Sr. Carolyn Osiek, RSCJ, Th.D.
Is 56:1, 6-7; Rom 11:13-15, 29-32; Mt 15:21-28
The woman was a nuisance, behaving like that, and besides, she was a Canaanite, a foreigner, one of the old proverbial enemies of Israel. What could be worse? "Get rid of her!" the disciples cry. Jesus tries to comply, first by ignoring her and when that no longer works, by insult.
But wait: Jesus and his followers were up north in the region of Tyre and Sidon, outside the land of Israel. They were the foreigners! What was Jesus even doing there, if — in his own words — he thought his mission was only to the lost sheep of the house of Israel? In foreign territory, then, he has no mission. Yet here is one staring him in the face. He tries a strategy: she will be so insulted by being compared to a dog that she will go away. But it doesn't work: she just swallows the insult and throws it back to him. Such verbal sparring is a familiar tactic in ancient conflicts, often seen in the Gospels, but almost always among males, as for example, between Jesus and the Scribes or Pharisees. Such a match is unusual between a man and a woman. Yet Jesus admits defeat and gives her what she asks because her faith enables her to overcome all obstacles.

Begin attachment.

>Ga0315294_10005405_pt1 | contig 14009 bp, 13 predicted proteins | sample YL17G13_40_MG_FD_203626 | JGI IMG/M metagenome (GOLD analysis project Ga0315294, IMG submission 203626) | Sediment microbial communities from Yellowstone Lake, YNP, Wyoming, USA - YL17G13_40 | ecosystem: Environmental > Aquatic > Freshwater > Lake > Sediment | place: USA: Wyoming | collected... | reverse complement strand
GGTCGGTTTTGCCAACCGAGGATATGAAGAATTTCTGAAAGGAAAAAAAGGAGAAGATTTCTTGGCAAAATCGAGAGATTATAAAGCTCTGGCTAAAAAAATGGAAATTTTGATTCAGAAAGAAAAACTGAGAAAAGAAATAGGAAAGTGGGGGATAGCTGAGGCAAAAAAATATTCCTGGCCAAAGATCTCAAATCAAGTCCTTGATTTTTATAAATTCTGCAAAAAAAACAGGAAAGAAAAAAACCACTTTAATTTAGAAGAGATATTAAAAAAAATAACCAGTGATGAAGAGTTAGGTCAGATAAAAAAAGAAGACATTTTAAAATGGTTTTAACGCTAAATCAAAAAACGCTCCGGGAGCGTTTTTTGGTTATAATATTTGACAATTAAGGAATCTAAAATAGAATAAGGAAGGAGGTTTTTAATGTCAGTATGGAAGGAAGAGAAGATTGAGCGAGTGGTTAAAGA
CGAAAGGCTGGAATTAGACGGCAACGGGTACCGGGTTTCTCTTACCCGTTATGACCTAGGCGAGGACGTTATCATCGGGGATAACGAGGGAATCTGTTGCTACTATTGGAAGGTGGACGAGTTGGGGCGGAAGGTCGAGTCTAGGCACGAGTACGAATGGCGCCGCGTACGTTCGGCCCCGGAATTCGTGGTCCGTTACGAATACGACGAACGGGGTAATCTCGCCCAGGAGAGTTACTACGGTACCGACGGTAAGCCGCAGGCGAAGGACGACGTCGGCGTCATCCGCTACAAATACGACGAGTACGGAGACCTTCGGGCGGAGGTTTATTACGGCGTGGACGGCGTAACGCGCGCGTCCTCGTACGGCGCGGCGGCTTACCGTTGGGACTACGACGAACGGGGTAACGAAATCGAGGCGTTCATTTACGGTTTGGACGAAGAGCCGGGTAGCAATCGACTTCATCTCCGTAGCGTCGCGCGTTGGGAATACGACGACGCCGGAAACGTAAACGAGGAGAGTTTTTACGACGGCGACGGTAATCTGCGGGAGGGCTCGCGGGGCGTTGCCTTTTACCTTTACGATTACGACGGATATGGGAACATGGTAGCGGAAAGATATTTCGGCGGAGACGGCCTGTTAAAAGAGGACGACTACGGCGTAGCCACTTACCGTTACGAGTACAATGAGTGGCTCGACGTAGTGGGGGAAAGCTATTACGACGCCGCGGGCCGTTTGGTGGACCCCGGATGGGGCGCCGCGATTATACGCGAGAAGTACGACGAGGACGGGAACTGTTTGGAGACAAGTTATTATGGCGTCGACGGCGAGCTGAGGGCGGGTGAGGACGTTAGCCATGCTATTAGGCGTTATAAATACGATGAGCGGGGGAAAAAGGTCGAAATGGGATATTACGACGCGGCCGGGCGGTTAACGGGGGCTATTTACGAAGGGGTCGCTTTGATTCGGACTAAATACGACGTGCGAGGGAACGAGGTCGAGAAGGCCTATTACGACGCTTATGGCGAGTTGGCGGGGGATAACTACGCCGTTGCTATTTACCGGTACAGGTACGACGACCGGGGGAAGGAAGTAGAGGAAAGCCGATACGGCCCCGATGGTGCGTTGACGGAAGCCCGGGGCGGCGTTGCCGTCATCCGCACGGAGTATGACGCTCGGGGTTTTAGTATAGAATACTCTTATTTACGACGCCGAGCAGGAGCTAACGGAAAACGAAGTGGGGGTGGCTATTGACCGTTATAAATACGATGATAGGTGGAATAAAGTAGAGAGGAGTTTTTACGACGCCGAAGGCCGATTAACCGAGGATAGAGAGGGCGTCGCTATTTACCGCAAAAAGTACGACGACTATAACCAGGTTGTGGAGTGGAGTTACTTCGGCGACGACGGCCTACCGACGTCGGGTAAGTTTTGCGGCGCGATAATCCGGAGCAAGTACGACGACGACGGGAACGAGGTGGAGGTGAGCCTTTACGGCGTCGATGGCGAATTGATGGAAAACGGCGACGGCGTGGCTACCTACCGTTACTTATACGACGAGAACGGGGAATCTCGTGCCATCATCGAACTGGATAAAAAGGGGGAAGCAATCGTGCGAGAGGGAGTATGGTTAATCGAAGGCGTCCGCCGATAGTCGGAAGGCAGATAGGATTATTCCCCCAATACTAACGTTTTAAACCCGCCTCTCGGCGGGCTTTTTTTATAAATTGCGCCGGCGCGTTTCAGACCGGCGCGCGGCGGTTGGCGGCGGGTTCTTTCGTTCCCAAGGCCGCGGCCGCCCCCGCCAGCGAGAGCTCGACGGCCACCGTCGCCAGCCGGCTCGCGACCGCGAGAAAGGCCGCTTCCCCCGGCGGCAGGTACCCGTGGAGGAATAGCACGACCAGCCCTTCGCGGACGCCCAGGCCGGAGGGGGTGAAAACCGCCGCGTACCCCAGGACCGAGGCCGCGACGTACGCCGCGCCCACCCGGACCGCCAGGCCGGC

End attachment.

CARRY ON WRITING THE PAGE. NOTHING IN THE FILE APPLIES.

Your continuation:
This unnamed Gentile woman is called a Canaanite by Matthew. This is probably in itself an expression of contempt. The name was no longer used in his day; it recalls ancient Israel and its conflicts. The woman is also a mother. She asks nothing for herself, only the healing of her beloved daughter, who is beset by a demon. Whether this means what we would call demonic possession or physical illness is impossible to say, since she gives no symptoms. Most illnesses were understood to be caused by evil spirits inhabiting both mind and body. The mother is not entirely ignorant of Jewish claims, though. She addresses Jesus as "Son of David," a messianic title. So she is engaging in a cross-cultural leap of faith. In her own land, she reaches out not only to a foreign visitor but to his religious faith that is not hers. The acknowledged power of Jesus transcends national and ethnic boundaries.
The other two readings assigned for today are remarkably attuned to the same theme. In the first reading, the author of this chapter in Isaiah, writing later than the time of the original prophet Isaiah who lived in the 8th century BC, proclaims an openness of the Jerusalem Temple to welcome all people who will come in good faith and will observe the basic laws of Israel, keeping the Sabbath holy and living their responsibilities to God and to each other according to the stipulations of the covenant. Ethnicity is no longer the important factor; rather, faith in the one God and willingness to live a just life are the determining factors. The benefits of the covenant are available to all people. Everyone who has faith and lives justly is welcome on "my holy mountain" and will be made joyful in "my house of prayer" which is for all peoples. This author wants to say that post-exilic Israel, that is, in the sixth and fifth centuries BC, opened its doors to the stranger and the alien. Not everyone shared that sentiment, to be sure, and it would have surprised some of the prophet's readers, but it is proclaimed here as what should be.